A new distribution channel has now opened access to millions of Chinese consumers online:

China’s top e-commerce marketplace, Tmall (formerly branded TaoBao), is preparing to open up to overseas brands and merchants. The site is expanding its merchant platform globally in order to “meet the rising Chinese consumer spending power” and appetite for new products.

An Alibaba spokeswoman confirmed with us that the Tmall site is “exploring the direct overseas procurement model,” but declined to explain the strategy further. As stated in reports, the upcoming Tmall International platform mandates that brands who want to sign up to open a virtual storefront on Tmall must have physical stores overseas.

There are already plenty of multi-national brands already on Tmall – from Nike to Lamborghini – so the Tmall International marketplace seems like a good opportunity for medium-sized companies around the world, ones with no physical presence in China, to leap into the Chinese market.

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Tmall International is focusing on merchants selling childcare, health, clothing, shoes, and bags for its launch, but other product categories will be added in due course. With huge concern over food safety in China, a selection of imported food items could be popular. Indeed, Tmall has already tested the waters in this area, allowing some US food merchants to ship directly to Chinese consumers. That experiment now appears to have been a test-bed for the Tmall International platform.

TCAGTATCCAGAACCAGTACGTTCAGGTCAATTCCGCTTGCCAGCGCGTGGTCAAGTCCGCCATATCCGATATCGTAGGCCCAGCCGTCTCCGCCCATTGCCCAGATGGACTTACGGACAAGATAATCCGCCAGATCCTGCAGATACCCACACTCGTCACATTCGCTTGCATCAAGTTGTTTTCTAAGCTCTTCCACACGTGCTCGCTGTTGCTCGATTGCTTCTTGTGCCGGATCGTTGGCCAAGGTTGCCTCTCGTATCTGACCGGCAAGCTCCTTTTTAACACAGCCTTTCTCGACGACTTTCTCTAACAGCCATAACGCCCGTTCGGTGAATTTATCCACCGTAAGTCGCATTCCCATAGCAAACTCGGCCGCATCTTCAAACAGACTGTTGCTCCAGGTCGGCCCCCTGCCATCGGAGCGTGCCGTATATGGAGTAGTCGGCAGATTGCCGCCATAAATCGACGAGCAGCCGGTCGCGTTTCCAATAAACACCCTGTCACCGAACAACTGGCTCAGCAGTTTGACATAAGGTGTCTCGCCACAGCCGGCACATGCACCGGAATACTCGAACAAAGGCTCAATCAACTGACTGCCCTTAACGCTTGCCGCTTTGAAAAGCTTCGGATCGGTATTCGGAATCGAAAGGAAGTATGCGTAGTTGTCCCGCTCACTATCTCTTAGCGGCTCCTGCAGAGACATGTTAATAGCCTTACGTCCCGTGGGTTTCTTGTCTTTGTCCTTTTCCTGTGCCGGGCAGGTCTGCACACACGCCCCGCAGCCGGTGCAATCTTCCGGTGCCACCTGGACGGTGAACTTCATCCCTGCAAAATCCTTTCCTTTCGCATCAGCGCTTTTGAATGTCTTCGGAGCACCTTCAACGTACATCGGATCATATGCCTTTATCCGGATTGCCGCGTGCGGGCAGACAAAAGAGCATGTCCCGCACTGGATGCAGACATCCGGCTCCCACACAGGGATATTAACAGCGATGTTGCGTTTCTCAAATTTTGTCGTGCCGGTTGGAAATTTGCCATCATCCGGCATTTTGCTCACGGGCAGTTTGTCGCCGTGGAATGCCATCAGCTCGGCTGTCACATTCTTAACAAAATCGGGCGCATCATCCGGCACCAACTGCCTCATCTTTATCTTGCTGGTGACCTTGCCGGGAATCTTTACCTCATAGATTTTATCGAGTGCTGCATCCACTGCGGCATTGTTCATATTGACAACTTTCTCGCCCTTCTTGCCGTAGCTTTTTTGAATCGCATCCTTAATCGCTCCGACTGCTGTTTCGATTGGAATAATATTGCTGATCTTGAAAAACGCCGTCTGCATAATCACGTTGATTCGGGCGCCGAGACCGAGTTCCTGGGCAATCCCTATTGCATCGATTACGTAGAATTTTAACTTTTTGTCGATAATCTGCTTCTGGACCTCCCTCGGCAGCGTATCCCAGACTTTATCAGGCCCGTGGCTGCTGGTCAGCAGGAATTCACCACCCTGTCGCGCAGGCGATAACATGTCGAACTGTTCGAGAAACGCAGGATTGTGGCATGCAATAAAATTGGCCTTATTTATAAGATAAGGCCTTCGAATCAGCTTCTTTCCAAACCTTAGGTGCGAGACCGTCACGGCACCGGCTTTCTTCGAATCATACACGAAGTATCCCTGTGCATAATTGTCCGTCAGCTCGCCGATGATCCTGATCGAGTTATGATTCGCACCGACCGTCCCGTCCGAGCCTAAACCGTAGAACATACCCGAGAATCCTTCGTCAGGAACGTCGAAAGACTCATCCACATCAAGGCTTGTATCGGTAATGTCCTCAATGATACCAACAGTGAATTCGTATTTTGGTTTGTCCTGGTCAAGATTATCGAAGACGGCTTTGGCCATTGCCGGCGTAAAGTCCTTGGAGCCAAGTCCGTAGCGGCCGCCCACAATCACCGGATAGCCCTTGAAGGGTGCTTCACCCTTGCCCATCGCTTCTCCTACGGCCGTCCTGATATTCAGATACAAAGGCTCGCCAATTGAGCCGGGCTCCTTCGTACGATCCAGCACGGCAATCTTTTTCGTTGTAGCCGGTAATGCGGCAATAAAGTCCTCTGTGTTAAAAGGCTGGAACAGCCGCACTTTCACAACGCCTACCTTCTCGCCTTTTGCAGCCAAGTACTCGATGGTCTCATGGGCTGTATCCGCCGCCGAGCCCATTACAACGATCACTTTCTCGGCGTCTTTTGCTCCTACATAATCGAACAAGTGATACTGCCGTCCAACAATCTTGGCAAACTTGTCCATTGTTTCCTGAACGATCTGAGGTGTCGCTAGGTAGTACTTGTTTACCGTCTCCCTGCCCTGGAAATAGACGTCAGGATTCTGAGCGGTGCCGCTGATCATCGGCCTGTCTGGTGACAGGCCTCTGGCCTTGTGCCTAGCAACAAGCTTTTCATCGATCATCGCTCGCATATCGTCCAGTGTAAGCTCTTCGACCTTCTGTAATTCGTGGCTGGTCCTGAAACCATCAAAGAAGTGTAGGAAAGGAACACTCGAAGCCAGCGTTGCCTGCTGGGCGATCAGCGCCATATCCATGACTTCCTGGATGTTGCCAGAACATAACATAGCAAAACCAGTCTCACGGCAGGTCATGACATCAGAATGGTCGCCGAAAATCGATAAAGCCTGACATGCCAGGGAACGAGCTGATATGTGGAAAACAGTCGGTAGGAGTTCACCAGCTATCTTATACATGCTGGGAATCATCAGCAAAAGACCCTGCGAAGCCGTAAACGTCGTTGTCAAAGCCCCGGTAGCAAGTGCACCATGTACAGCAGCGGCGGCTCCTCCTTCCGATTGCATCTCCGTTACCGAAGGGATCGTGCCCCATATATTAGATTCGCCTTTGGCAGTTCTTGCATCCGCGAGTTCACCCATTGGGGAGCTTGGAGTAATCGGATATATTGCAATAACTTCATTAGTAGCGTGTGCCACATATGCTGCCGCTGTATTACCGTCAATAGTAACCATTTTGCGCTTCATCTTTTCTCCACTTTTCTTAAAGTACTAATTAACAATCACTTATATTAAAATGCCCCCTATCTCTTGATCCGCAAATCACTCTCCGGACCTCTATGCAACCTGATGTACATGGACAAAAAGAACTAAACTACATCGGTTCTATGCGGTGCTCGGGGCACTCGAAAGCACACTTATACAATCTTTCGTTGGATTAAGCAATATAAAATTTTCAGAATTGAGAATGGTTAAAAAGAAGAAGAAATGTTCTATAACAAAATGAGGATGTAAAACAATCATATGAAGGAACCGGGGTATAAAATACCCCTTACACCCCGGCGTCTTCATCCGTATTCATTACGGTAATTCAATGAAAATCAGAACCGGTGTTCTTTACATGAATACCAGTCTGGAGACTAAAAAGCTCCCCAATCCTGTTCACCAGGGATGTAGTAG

Overseas companies – as with Chinese merchants on Tmall – must pay a security deposit, in this case amounting to $25,000. There’s also an annual fee that varies between $5,000 and $10,000 depending on the type of products sold by the brand. A more challenging requirement is that the overseas merchant must offer Chinese language online customer service , and also have product return facilities in mainland China.

See the original article from Tech in Asia here.

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